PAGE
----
Unlike Hans Memling painting, the best known marriage portraits are those of potential spouses. These portraits were always exchanged for arranged marriages, one example would be Raphael’s portrait of a soon to be groom, Lorenzo II de’ Medici, The Duke of Urbino, also nephew of Pope Leo X. Pope Leo wanted to form a great martial bond with the French, so that he could protect the papacy from the Holy Roman Empire. The Pope suggested to Lorenzo II to marry Madeleine de la Tour d’Auvergne. Raphael already at the prime of his career, he was busy making a three-quarter-length portrait of Lorenzo II, many reports suggest that Raphael had finished the painting by February 3, but had to varnish it, and in order to do that he had to wait for a “dry sunny day”. And on February 10, was the day, the painting was “finito del tutto” translating to “finally finished” and was later sent to France. Later Lorenzo traveled to Paris with thirty-six horses that all carried wedding presents, the ceremony took place on April 28, 1518. It was certainly not uncommon to have a portrait made and later have it sent over to your potential spouse. This occurred many times, because many spouses wouldn’t see their significant other until the day of the marriage ceremony and since many marriages were to form marital bonds with families that could help each other grow. So there really was any reason potential spouses would be meeting before the wedding.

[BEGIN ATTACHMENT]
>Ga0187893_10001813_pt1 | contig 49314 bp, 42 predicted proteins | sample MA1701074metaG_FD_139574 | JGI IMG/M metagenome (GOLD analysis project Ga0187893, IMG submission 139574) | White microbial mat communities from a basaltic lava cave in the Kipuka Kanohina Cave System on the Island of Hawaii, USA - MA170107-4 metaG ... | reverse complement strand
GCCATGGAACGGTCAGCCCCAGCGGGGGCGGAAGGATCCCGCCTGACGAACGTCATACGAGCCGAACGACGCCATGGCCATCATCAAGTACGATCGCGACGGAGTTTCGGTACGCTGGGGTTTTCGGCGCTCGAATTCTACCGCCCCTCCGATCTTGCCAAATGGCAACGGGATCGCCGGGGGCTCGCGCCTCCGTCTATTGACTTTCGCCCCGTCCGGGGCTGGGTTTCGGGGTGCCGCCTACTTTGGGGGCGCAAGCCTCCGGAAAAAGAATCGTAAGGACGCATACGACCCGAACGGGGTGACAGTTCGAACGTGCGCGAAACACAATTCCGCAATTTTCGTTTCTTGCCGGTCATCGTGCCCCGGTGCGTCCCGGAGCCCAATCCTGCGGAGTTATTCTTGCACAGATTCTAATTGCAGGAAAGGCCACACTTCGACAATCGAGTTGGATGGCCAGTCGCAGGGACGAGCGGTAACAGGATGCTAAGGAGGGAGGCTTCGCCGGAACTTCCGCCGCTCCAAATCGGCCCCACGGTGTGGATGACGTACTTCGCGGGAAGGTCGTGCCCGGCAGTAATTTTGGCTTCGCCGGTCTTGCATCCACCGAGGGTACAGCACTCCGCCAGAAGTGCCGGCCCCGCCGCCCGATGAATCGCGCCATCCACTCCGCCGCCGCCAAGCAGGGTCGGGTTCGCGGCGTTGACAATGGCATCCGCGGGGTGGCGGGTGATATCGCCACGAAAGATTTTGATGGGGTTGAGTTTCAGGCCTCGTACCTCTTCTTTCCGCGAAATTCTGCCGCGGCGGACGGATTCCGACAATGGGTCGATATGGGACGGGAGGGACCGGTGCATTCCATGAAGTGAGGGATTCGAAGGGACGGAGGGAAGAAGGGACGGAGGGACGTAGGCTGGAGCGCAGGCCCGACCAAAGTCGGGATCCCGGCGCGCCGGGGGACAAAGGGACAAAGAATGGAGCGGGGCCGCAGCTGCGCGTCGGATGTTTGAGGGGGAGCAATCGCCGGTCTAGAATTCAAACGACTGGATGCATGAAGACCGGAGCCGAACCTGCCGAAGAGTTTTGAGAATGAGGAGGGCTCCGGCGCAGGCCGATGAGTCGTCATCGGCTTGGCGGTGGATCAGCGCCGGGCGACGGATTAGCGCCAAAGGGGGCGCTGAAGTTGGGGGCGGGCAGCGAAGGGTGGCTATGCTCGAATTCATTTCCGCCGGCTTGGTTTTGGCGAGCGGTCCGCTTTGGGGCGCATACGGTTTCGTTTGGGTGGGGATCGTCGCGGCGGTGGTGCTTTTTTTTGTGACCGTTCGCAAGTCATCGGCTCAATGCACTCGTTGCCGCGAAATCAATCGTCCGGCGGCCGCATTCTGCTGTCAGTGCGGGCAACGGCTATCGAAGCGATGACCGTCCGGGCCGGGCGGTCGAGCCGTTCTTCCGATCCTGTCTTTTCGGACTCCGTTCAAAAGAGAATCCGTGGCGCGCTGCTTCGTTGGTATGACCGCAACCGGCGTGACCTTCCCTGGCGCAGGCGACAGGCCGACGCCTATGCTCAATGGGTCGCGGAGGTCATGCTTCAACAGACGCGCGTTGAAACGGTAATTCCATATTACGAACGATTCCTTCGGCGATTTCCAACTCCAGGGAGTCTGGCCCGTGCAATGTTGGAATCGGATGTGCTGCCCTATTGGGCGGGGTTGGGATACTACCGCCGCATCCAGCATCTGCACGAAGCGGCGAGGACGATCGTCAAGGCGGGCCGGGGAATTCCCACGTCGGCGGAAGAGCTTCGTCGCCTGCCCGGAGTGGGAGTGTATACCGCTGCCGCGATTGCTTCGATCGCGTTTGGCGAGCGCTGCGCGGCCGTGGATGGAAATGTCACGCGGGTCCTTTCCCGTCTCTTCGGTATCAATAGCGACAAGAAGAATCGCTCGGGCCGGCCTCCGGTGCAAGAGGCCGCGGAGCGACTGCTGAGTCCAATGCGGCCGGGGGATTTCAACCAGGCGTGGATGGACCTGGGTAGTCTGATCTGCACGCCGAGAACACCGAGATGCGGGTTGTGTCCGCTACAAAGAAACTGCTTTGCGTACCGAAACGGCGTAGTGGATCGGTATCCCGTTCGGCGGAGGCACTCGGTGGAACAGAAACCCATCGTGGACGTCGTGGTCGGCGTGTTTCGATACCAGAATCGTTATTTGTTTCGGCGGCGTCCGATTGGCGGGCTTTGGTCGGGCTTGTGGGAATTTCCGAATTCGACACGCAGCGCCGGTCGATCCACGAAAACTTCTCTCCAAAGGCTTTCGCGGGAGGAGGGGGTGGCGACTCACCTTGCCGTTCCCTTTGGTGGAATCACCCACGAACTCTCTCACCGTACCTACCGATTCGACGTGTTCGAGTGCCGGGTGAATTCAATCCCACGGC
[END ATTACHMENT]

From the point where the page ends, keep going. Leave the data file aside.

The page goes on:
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Marriage in Italian Portraiture. (2021, Dec 22). Retrieved from